Kenny Florian is an Ultimate Fighter runner-up, two-time lightweight title challenger and about to add featherweight challenger to that list. Florian established himself as an elite lightweight in the biggest promotion in the MMA world, the UFC. He beat all challengers, whether rising prospects or legends of the sport. Though the one thing that has eluded him is the golden strap, two-time lightweight challenger Florian made the decision to drop to featherweight in hopes that a size advantage would finally make him into a champion.
His first fight was against once beaten Brazilian Diego Nunes. Nunes proved to be a tough first fight for Florian but tired out in the second and third rounds and Florian took a decisive victory. Afterwards, it was announced that Florian would be given his third attempt at a title against featherweight king Jose Aldo. The question immediately became, how deserving was he? He only had one contest in the featherweight division; why not have him take a few fights before giving him another shot at the belt? In order to be worthy of a title fight, one must win their last fight against a good opponent, perform well in big fights, and possess marketability and availability. Let’s see how Florian measures up.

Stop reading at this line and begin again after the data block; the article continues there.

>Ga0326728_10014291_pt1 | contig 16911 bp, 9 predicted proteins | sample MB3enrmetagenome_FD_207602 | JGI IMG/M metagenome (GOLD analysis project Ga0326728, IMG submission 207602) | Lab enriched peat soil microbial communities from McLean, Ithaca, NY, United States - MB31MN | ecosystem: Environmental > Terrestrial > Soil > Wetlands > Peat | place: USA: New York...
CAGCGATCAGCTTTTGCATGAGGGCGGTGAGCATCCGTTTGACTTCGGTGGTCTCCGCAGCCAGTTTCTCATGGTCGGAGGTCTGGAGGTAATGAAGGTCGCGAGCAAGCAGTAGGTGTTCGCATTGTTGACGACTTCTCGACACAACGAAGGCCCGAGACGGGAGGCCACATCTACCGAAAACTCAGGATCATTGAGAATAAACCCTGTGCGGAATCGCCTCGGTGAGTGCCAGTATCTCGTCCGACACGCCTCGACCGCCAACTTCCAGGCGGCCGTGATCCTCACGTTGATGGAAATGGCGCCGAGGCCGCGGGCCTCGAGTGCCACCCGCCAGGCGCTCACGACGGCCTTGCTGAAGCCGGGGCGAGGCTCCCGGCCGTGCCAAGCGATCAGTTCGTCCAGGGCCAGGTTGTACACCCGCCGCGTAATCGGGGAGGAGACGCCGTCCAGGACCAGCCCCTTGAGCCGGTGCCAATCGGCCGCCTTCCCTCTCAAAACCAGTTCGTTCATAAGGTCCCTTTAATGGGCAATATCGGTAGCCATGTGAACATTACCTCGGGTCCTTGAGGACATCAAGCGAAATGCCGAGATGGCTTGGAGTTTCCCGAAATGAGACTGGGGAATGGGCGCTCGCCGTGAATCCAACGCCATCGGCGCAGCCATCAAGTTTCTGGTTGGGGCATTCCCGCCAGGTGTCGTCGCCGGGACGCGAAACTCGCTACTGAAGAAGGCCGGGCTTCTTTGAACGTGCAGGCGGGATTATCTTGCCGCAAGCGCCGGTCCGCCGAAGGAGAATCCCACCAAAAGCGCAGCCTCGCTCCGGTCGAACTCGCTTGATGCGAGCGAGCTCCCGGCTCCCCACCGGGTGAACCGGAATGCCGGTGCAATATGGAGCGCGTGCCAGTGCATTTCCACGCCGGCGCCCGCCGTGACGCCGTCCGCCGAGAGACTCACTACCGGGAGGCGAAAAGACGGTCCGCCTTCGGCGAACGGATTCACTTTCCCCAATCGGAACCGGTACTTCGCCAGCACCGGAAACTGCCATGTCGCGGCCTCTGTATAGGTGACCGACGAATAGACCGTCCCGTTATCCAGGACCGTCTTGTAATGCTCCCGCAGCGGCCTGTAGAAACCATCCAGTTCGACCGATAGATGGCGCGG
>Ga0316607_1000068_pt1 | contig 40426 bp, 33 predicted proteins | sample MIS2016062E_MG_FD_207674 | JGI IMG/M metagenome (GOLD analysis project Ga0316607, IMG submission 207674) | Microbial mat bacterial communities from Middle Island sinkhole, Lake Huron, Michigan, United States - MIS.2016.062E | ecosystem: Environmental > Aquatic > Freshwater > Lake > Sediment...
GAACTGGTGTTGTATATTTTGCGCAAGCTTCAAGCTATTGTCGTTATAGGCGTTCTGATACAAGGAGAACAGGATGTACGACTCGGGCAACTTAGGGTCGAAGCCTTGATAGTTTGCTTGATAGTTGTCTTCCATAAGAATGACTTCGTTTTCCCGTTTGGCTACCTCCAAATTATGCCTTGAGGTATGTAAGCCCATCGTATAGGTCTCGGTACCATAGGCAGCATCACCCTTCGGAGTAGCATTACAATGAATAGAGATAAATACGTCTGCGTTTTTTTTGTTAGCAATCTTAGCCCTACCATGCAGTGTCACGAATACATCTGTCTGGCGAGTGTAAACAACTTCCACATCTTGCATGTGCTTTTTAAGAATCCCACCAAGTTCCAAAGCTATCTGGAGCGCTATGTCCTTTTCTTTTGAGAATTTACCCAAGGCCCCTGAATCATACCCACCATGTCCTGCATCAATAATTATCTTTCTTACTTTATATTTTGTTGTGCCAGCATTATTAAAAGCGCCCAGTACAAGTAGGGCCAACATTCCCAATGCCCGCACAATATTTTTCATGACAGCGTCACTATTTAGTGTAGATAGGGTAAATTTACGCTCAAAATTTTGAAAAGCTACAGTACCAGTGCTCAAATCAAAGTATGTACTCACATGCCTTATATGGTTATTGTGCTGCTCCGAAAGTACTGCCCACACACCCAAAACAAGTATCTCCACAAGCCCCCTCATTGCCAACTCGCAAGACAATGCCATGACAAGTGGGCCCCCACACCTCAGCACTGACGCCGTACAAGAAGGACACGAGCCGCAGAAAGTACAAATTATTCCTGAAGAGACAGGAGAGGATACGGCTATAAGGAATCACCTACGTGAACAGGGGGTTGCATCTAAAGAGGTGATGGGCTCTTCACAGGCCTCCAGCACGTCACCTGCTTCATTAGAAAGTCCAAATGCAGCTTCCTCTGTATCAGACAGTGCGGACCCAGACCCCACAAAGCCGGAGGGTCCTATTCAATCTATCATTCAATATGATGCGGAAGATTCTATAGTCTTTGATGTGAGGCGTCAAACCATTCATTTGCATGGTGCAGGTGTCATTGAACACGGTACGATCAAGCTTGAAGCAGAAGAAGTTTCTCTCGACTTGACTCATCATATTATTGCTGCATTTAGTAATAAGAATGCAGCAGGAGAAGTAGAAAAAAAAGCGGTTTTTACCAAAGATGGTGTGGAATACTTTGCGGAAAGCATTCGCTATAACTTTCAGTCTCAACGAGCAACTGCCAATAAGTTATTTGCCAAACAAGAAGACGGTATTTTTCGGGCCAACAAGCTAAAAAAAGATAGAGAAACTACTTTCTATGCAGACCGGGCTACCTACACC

Win your last fight against fight against a good opponent: Florian had a decisive victory against once beaten Diego Nunes at UFC 131. Nunes is a talented young fighter who was sporting a 16-1 record heading into the fight. Nunes seemed to get the better of Florian in the first round but Florian came back and controlled the young Brazilian in the second and third rounds with effective boxing and by taking down and passing the guard of Nunes.
Perform well in big fights: This is an area where Florian falls short: he’s lost both of his title fights, in the finals of The Ultimate Fighter, and his title eliminator against Gray Maynard.
Marketability: Florian is possibly the biggest name in the 145 pound division. He was a runner-up on the inaugural season of The Ultimate Fighter, is currently an analyst for ESPN, and is known as one of the funnier personalities in the UFC. He also finishes many of his fights with his great submission game and legendary elbows.